Twenty-second Sunday after Pentecost
God of the Living
It’s the last week of Jesus’s earthly life, and the Sadducees, who believe that there is no resurrection of the dead, have come together on the temple esplanade in Jerusalem to confront Jesus with a puzzle. In the Jewish Law it is specified that “When brothers reside together, and one of them dies and has no son, . . .[his] brother shall [marry the widow and sire children], “and the firstborn whom she bears shall succeed to the name of the deceased brother, so that his name may not be blotted out of Israel” (Deuteronomy 25:5–6).
Not long after marrying my younger brother, my Mennonite sister-in-law reminded me of this biblical obligation, somewhat in jest, I believe.
The Sadducees pose a hypothetical question to Jesus, citing this Scripture: Suppose there are seven brothers and the first marries and dies without producing children. Then successively the other brothers follow, taking her as wife in turn, yet none of them sires a child. In the resurrection whose wife shall she be? For she will have married all seven.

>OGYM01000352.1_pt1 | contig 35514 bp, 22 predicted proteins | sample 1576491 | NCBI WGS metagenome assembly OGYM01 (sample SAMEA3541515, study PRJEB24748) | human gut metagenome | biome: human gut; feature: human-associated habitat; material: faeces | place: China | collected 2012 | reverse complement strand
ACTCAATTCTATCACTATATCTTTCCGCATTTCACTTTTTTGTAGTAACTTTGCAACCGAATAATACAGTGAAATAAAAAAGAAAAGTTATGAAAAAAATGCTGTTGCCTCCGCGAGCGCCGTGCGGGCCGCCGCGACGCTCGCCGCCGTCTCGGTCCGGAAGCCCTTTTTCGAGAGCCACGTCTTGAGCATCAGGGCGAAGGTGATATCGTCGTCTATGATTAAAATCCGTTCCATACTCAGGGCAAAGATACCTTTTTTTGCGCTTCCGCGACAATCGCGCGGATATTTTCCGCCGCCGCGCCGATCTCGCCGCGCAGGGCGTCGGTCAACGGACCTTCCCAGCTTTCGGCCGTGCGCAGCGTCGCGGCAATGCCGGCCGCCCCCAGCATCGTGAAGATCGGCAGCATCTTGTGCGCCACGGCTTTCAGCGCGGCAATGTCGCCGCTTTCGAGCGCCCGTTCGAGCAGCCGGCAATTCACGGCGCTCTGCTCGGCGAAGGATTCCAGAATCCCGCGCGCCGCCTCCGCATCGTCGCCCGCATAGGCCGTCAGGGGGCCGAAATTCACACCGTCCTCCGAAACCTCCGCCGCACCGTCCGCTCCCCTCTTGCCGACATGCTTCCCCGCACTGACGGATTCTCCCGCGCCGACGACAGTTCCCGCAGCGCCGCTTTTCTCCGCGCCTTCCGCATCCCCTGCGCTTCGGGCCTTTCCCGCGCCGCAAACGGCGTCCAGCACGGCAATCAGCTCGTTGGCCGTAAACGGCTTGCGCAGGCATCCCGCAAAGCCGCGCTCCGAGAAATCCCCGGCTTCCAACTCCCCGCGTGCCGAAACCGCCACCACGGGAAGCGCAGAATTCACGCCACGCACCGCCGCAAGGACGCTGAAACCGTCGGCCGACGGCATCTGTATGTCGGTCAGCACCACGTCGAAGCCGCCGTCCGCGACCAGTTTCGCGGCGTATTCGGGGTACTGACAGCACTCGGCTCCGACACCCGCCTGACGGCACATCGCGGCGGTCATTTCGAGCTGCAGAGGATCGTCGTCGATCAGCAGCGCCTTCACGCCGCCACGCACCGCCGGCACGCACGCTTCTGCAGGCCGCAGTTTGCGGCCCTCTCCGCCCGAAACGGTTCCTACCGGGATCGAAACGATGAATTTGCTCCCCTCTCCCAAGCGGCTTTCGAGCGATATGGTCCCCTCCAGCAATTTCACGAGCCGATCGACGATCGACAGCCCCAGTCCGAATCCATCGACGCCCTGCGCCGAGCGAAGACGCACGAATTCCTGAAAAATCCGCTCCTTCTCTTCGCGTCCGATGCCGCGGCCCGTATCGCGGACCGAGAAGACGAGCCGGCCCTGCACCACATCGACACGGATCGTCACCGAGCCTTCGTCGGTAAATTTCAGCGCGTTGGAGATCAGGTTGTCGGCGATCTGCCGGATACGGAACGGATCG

Jesus answers: “In the resurrection from the dead, [the resurrected] neither marry nor are given in marriage. . . . The fact that the dead are raised Moses himself showed, . . .where he speaks of the Lord as the God of Abraham, the God of Isaac, and the God of Jacob. Now he is God not of the dead, but of the living; for to him all of them are alive” (Luke 20:35, 37, 38).
In the suddenness of this encounter, Jesus finds words that utterly contradict the Sadducees, words well worth pondering, especially near All Saints’ Day. These words are at the heart of his response to the thief being crucified with him, who asks Jesus to remember him when he comes into his kingdom: “Truly I tell you, today you will be with me in Paradise” (Luke 23:39–42).
Thomas Haupert, retired pastor
Winston-Salem, North Carolina